What is Accelerated Learning?

When you walk into an Accelerated Learning based program, you see a different physical setup. On the walls, you see relevant posters with content and thought-provoking quotes. You welcoming music and are greeted by your facilitator warmly. The seating arrangement is geared toward interaction and is flexible so that it can be changed to support whatever is happening. During the learning program, you sometimes see people engaged in experiments, dialogue or the creating of group presentations. At times, you find participants working in groups, playing memory or a board game to test their knowledge of content. You see participants developing a skit, creating learning activities to teach other groups, or putting together magazine cut-outs to make a collage to demonstrate good customer service or effective leadership. You see the facilitator presenting material in an engaging manner using visuals and other props or telling stories and engaging learners throughout.

Accelerated Learning draws from interdisciplinary research and best practices to create a roadmap for designing and facilitating learning programs that have real impact by design and not by chance. It incorporates much of what can be called "good teaching principles", but it does so in way that ensures learner success and personal development consistently. It provides guidelines to designing and facilitating learning that is applicable for any group of learners and any subject area.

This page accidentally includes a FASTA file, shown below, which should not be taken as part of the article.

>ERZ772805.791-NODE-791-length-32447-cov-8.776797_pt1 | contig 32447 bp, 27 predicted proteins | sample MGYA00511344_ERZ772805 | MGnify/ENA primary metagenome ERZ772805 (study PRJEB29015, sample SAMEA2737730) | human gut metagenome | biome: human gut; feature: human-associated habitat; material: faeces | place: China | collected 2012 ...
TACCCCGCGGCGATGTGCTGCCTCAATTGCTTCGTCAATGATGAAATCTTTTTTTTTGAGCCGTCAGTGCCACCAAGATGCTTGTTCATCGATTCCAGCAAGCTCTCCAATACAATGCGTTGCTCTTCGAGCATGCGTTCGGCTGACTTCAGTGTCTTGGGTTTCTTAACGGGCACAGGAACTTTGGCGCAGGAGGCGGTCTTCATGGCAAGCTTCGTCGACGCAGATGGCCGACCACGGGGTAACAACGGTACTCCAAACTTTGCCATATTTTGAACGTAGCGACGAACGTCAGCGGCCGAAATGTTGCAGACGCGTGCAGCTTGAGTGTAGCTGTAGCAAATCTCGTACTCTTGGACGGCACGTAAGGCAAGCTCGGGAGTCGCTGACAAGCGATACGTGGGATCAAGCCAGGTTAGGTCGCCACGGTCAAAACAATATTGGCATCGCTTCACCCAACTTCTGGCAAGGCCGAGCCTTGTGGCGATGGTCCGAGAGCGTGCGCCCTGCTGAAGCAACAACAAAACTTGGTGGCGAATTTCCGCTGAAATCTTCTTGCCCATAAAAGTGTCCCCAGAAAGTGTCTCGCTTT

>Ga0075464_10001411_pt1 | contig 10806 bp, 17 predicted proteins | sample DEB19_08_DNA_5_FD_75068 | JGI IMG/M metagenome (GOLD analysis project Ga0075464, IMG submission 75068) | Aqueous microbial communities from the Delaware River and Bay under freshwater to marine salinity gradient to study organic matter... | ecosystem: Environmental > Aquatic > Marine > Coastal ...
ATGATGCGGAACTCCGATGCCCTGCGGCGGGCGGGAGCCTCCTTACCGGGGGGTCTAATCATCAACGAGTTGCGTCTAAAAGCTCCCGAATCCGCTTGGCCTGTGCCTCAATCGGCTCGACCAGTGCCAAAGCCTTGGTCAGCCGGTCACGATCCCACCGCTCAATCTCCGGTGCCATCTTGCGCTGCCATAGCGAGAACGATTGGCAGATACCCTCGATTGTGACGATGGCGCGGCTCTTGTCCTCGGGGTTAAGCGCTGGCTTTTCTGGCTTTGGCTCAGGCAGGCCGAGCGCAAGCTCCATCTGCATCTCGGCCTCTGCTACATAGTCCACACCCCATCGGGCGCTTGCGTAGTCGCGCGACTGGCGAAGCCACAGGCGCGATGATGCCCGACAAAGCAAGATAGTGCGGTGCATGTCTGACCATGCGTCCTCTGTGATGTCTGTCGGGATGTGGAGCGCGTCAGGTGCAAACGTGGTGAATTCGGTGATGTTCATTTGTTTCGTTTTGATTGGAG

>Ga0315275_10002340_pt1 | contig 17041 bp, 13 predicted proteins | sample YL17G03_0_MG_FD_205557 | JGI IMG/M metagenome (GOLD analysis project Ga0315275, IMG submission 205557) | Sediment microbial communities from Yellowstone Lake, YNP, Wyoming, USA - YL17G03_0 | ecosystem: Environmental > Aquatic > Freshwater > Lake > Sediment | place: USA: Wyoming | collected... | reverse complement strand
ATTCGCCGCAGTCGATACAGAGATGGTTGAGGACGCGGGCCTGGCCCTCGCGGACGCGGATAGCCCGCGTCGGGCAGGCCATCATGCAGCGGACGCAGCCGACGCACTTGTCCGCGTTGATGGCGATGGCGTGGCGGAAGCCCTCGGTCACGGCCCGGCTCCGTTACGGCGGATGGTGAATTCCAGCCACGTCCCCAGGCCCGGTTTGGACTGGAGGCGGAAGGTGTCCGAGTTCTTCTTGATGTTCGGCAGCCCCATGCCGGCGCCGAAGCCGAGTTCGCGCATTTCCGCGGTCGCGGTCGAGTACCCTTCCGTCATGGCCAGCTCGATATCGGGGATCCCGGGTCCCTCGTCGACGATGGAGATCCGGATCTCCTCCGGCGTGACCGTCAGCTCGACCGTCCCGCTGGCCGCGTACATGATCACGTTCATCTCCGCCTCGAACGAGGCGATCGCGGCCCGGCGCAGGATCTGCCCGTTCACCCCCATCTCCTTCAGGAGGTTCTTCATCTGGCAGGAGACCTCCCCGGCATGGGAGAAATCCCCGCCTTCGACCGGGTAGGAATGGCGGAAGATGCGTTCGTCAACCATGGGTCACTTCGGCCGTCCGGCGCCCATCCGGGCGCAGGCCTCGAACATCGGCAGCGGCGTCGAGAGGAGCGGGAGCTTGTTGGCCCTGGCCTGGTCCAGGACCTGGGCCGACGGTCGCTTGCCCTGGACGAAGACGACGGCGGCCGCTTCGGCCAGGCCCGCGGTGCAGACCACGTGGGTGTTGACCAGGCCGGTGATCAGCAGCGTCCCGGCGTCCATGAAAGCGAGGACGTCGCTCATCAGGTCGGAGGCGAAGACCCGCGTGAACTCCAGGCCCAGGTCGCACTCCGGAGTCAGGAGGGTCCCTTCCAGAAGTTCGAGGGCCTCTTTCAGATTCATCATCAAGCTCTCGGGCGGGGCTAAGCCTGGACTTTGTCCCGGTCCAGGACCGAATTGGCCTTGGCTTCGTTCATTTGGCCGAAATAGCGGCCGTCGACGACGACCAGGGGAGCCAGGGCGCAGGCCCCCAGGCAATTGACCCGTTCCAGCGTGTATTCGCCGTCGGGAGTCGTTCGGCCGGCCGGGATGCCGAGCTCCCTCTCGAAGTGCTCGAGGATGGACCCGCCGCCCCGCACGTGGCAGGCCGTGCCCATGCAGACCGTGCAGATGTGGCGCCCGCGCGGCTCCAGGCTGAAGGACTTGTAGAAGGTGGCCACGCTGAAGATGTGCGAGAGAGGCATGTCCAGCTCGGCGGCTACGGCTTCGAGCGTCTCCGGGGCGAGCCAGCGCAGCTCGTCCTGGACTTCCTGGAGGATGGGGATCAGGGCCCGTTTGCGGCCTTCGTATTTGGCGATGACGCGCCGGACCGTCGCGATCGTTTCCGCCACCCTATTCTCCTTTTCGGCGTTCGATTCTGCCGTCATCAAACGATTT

By identifying the aspirations of learners and the organization, AL facilitators create experiences that help learners see the significance of the learning and engage in the process wholeheartedly. AL also looks at the barriers to learning and works to remove those, whether they are organizational in nature or personal barriers in terms someone's limiting beliefs. And, AL does not focus solely on what happens in the training room or classroom. It takes a systemic approach, beginning the learning journey before participants come to a formal learning program and supporting them at home and in their lives afterward through learning partnerships, coaching, follow up sessions and sharing of learning using various approaches and media.

The facilitator, the learning environment and the design of the learning process all work together to determine the success of learning and the learners.

The Facilitator

AL teachers, trainers, or professors act at all times as facilitators of learning. They create and support positive group dynamics and focus on individuals and their needs. IAALP places great importance on the personal development of the AL facilitator to become the kind of person who can create a learning space in which each person thrives. AL facilitators are comfortable with ambiguity, and can “read” the group and make good decisions about what is important at any given time in the learning process. They are creative, flexible and able to draw from a wide range of methods and tools to provide the right learning for each person and situation. They challenge, coach, inspire and guide.